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    WASHINGTON, D.C.—Conference goers who braved the final day of the 2016 ACR/ARHP Annual Meeting were awarded for their stamina by learning about issues relating to the damage caused by (SLE) during the session Systemic Lupus Erythematosus—Clinical Aspects and Treatment V: Damage and Morbidity.

    Minimizing Damage: Early Use of GC-Sparing Strategies

    Jayne Little, MSc, National Institute for Health Research, Manchester Musculoskeletal Biomedical Research Unit, Central Manchester University Hospital NHS Foundation Trust, Manchester, U.K., presented the results of a study that showed the importance of using glucocorticoid (GC)-sparing strategies early to minimize the risk of damage in patients with SLE.1

    Using data from 1,700 SLE patients in the Systemic Lupus International Collaborating Clinics (SLICC) inception cohort, Ms. Little reported on the cumulative incidence of total and GC-related damage.

    The SLICC cohort recruited 1,848 patients between 2000 and 2011, all of whom had developed four or more 1997 ACR criteria for SLE within 15 months prior to recruitment. This current study included 1,700 patients from the cohort who had a minimum of one follow-up visit (in addition to their enrollment visit) and a SLICC Damage Index (SDI) score recorded at least once. Most patients were female (88.6%), white (50%) and had an average age of 33 years at baseline. Most patients (70%) were on an oral GC at enrollment, but oral GC use declined with increasing disease duration. However, 90.5% of patients received oral GCs at some time during the study. Parenteral GC use was uncommon prior to enrollment (13.8%), as well as during the study period (approximately 4.3%).

    To assess the accumulation of damage, the investigators explored the trend in total SDI scores and cumulative incidence of SDI damage items over time. The individual damage items had previously been grouped (through a consensus exercise performed among SLICC) into those items “definitely,” “probably” or “not” associated with the use of GCs.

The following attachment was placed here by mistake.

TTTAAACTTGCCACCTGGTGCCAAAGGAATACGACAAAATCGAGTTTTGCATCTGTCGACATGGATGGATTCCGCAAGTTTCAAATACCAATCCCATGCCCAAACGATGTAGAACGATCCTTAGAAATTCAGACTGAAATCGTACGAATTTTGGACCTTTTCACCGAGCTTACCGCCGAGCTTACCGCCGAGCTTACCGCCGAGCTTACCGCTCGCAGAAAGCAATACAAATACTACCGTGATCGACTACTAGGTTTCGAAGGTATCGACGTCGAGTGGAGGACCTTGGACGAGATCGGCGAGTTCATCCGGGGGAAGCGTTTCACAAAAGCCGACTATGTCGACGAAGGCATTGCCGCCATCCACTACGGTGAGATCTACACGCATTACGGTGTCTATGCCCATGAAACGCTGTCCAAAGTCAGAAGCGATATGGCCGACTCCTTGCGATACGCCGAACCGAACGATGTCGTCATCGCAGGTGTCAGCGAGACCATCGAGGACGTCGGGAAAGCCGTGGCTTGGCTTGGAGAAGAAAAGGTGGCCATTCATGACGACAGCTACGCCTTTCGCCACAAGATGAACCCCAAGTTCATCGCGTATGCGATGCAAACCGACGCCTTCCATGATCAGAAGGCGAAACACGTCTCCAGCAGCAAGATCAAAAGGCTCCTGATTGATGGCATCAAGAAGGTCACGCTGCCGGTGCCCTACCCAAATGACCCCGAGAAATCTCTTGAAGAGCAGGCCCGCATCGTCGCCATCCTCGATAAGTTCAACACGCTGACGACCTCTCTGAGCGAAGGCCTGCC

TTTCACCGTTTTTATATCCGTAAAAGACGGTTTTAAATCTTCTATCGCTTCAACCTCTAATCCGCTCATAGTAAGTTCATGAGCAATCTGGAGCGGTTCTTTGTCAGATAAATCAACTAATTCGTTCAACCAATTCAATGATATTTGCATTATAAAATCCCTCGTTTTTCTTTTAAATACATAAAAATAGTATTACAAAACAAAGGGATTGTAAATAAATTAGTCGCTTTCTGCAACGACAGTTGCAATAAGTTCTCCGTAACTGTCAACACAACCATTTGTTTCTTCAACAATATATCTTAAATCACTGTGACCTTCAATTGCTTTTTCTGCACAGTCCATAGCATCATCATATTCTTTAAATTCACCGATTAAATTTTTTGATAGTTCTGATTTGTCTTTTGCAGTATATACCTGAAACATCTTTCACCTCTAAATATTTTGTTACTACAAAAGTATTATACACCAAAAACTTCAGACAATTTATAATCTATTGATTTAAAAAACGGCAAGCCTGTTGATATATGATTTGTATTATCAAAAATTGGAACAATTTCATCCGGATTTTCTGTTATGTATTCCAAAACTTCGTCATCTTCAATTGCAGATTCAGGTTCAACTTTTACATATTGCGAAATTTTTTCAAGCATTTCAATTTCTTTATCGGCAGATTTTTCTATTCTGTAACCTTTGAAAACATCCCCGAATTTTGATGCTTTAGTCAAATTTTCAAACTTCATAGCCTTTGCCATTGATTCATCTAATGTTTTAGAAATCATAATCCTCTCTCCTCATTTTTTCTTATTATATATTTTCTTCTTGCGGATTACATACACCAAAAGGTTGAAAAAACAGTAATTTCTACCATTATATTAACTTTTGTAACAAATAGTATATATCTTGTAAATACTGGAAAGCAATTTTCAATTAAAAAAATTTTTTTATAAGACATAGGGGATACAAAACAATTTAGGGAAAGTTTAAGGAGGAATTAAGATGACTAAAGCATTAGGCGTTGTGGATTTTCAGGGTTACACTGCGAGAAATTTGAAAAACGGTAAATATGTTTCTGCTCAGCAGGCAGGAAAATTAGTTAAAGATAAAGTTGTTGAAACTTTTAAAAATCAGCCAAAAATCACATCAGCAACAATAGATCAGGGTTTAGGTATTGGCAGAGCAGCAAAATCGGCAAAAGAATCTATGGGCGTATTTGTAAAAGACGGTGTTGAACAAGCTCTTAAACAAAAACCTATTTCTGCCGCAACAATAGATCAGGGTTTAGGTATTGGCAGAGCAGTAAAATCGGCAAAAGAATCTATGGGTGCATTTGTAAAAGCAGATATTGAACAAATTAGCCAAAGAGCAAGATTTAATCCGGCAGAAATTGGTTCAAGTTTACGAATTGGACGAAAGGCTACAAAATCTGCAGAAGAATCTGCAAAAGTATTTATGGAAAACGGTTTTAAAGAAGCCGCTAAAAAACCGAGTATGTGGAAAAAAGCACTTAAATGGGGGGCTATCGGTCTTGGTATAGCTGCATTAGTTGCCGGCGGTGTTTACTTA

The study found that the total SDI score increased over time in a linear fashion. At enrollment, 23% of patients had some damage (SDI >0). At 10 years, this percentage increased to 54% (with a mean SDI of 2).

    When looking at individual items, the study found that the most common damage in early disease (within two years of diagnosis) was alopecia, proteinuria and cognitive impairment, occurring in about 3% of patients, followed by diabetes and cataracts, occurring in about 2% of patients. Of these, diabetes and cataracts, and probably cognitive impairment, were linked to the usage of GCs. At 10 years, the cumulative incidence of alopecia and cataracts was 10% of the population.

    ‘These data on secular trends & disparities call to action the need to develop targeted research & public health programs to identify the modifiable risk factors in order to promote health equity among patients of all backgrounds with SLE.’ —Dr. Ram R. Singh